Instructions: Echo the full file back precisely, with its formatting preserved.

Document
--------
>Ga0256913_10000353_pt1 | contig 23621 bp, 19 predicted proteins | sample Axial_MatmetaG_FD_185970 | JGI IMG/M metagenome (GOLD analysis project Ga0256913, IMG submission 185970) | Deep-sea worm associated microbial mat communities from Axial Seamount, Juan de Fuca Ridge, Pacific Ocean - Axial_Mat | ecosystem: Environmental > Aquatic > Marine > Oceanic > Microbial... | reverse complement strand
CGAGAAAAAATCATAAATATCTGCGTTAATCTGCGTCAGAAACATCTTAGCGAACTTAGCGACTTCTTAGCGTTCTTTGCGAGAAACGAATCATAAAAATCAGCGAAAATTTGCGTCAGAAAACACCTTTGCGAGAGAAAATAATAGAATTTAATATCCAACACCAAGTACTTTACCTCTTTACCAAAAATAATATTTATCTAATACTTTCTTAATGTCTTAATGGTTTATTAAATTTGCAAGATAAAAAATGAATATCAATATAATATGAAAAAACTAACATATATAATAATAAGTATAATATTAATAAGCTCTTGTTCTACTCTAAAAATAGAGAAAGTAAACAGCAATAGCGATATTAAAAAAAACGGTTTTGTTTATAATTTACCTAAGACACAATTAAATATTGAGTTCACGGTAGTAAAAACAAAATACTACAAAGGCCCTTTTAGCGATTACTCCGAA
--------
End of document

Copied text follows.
>Ga0256913_10000353_pt1 | contig 23621 bp, 19 predicted proteins | sample Axial_MatmetaG_FD_185970 | JGI IMG/M metagenome (GOLD analysis project Ga0256913, IMG submission 185970) | Deep-sea worm associated microbial mat communities from Axial Seamount, Juan de Fuca Ridge, Pacific Ocean - Axial_Mat | ecosystem: Environmental > Aquatic > Marine > Oceanic > Microbial... | reverse complement strand
CGAGAAAAAATCATAAATATCTGCGTTAATCTGCGTCAGAAACATCTTAGCGAACTTAGCGACTTCTTAGCGTTCTTTGCGAGAAACGAATCATAAAAATCAGCGAAAATTTGCGTCAGAAAACACCTTTGCGAGAGAAAATAATAGAATTTAATATCCAACACCAAGTACTTTACCTCTTTACCAAAAATAATATTTATCTAATACTTTCTTAATGTCTTAATGGTTTATTAAATTTGCAAGATAAAAAATGAATATCAATATAATATGAAAAAACTAACATATATAATAATAAGTATAATATTAATAAGCTCTTGTTCTACTCTAAAAATAGAGAAAGTAAACAGCAATAGCGATATTAAAAAAAACGGTTTTGTTTATAATTTACCTAAGACACAATTAAATATTGAGTTCACGGTAGTAAAAACAAAATACTACAAAGGCCCTTTTAGCGATTACTCCGAA